"Bu yao shuo hua!" Xiaomin cried.
The racket continued. "Sa zhr ti la!" he shouted. "SA ZHR TI LA!"(What's going on!)
The cameraman stood up from behind his camera and looked around.
"Tingzhi!" Xiaomin cried out.
Peter Bagley had been going through a rehearsal for his part with the assistant to the director and other actors on the steps outside the Guest House when the fight began and he saw it all from its unhappy a beginning to its bizarre end.
What was supposed to happen was that Peter was supposed to ask for my car and Zhou Yemang was supposed to run up to him and tell him that the car had been stolen. But just as Yemang ran up the stairs, another car pulled up carrying a group of officials from the Democratic Association(M.D.). They interrupted the rehearsal and really didn't care. They proceeded to walk up the stairs past Peter and Yemang and almost made it to the door before the assistant to the director stopped them.
"Where do you think you're going?" he asked them.
"We are going inside. We live here," the leader of the group responded. "And who are you?"
"We're making a movie here," the assistant to the director replied. "And you are forbidden to go on the set."
"What set?" the M.D. official asked. "I live here. Let me in!"
"If you live here," the assistant to the director replied, "then what is your room number?"
Stunned for a moment, the M.D. official tried to remember his room number. Then he lost his patience. "There are no room numbers here. I live on the second floor. Let me in."
He began to push his way past the assistant to the director, who held him back for a moment and then shouted out an order. "Help me!" The platoon of Kuomintang soldiers, who had been standing around watching, suddenly swung into action and with their rifles barred the door. The shouting and profanity mounted. One of the M.D. officials ran out to the street where he hailed a policeman and a passing PLA officer. They rushed up to the pushing match at the door. The PLA officer tried to position himself between the Kuomintang soldiers and the Association members. One of the members fell down and was being trampled beneath the feet of the Kuomintang, howling out in both pain and political outrage as he scrambled frantically to get out from beneath the boots of the soldiers. The assistant to the director had his beret knocked off and the leader of the Association lost his glasses in the fray. The poor PLA officer had not been trained for this kind of war, and he didn't know which group to face, the increasingly irritated Kuomintang or the raging Democratic Association officials.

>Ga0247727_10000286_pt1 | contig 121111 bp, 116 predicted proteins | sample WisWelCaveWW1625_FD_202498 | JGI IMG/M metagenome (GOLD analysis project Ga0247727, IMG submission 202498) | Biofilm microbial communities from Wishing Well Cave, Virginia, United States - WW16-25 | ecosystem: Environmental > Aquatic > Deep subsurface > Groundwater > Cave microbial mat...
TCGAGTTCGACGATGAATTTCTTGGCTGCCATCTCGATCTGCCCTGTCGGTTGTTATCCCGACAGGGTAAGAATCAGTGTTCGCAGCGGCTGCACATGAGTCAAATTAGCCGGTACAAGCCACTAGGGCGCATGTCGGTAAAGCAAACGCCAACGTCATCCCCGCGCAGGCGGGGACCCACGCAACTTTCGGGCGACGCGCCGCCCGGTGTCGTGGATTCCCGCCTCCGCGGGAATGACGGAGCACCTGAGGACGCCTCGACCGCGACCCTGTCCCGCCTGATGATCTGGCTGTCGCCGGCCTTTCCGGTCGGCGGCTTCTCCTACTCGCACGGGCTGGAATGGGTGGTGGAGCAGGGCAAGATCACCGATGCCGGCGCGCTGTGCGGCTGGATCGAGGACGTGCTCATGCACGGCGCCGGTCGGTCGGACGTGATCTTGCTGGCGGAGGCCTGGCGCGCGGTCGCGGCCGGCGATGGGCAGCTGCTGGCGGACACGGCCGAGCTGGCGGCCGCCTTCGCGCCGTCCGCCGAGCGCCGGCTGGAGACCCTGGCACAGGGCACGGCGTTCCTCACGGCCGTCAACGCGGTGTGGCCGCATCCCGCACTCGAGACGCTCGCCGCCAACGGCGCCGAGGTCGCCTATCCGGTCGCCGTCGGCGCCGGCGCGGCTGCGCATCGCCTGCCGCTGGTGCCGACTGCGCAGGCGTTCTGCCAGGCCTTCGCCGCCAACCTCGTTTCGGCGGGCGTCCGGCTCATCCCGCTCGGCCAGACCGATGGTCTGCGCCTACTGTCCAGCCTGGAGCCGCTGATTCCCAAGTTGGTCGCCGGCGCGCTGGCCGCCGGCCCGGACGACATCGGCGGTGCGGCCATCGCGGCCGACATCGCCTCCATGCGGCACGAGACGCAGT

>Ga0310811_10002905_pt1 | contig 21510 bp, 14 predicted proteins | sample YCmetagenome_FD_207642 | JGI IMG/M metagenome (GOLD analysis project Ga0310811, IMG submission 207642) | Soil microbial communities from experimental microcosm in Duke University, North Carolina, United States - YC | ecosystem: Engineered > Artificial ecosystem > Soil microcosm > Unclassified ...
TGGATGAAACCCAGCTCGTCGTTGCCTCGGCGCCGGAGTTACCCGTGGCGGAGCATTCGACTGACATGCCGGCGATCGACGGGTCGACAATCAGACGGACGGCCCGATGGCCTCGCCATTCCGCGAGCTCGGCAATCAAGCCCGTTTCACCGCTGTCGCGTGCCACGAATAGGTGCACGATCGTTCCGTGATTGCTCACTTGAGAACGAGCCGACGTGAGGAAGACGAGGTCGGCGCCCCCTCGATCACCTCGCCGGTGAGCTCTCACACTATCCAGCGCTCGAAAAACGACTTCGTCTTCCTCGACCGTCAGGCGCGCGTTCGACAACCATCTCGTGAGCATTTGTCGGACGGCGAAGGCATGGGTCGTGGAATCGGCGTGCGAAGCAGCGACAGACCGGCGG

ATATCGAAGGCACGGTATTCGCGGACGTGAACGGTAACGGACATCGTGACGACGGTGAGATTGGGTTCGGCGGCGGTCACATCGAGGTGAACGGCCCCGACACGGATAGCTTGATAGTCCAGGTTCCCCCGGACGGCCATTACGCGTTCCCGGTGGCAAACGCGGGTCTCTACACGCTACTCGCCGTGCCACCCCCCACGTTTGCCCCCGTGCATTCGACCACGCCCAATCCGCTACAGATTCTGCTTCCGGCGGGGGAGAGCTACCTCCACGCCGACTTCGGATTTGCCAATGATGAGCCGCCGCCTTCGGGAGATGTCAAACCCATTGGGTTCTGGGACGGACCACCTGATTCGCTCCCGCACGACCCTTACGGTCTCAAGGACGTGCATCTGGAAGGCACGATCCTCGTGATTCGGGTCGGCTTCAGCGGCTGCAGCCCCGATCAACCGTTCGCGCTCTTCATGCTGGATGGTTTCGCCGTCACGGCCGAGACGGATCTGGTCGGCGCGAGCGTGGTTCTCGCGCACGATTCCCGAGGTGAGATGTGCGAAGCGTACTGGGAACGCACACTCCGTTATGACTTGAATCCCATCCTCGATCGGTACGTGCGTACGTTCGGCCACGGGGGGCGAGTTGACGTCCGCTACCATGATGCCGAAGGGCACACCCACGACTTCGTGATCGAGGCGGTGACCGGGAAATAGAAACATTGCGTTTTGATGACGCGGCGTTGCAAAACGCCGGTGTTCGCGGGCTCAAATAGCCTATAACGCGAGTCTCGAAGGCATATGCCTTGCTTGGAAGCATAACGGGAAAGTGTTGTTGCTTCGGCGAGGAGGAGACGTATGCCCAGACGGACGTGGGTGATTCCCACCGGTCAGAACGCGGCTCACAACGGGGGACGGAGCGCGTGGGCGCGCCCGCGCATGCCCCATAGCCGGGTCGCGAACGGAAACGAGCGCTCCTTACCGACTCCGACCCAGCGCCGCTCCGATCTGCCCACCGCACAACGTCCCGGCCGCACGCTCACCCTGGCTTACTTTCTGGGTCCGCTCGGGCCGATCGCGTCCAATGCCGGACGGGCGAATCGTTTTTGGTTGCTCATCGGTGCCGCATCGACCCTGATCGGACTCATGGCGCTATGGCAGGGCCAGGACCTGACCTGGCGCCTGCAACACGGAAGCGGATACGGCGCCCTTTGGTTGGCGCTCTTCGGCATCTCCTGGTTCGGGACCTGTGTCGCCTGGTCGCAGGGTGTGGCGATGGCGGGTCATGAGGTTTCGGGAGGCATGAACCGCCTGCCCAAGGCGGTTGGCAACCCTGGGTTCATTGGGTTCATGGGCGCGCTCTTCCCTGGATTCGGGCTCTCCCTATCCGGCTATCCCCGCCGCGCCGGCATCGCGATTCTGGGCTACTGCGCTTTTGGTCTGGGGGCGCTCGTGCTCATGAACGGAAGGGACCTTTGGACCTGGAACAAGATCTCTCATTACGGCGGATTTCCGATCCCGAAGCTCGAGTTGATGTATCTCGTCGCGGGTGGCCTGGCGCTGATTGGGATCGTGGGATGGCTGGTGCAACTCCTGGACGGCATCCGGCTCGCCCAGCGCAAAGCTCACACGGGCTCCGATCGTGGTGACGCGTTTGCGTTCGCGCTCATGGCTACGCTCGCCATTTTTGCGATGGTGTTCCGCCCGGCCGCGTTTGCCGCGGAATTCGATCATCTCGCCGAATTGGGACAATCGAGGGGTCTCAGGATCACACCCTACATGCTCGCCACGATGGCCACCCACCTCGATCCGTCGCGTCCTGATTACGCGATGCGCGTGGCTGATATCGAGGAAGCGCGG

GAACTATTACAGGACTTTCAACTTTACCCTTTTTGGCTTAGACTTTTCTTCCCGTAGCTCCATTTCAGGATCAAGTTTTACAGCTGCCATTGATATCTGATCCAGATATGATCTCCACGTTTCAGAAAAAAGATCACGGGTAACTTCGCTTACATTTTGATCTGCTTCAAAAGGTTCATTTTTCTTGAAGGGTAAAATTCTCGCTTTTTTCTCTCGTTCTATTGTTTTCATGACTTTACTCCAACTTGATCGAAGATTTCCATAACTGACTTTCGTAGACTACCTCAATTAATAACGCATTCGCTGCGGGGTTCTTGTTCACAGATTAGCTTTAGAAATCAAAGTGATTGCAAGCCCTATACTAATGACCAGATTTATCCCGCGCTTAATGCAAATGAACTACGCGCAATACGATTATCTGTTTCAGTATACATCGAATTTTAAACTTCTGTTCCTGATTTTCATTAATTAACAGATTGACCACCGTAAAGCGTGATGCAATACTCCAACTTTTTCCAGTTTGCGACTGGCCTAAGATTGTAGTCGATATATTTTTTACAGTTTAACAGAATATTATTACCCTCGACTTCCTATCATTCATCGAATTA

Suddenly the director and the gaggle of curious Kuomintang generals and their wives and Soong Meiling arrived on the scene behind the soldiers and began shouting orders, clarifications and insults. One particularly determined M.D. member, in a low crouch at about knee level, made it through the soldiers and the generals and came crashing through the hallway and into the screen behind the set. It tipped and began to fall, but was caught by the members of the orchestra.
The director surrendered at this point.
All right, he said. All right. They could come inside, all of them. But they would have to be quiet and they would have to go to their rooms. They could not disrupt the set.
The six MD officials marched in, straightening their clothes and their glasses, combing their hair. They surveyed the set in the ballroom and stopped. They watched. They planted their feet on the floor. The did not go to their rooms. They would not be moved. For the remainder of the evening the stayed right where the were, just inside the door, and watched in fascination as General George Marshall and a dozen Kuomintang generals and their wives, and Soong Meiling, were entertained by an opera troupe in the Guest House of the Democratic Association.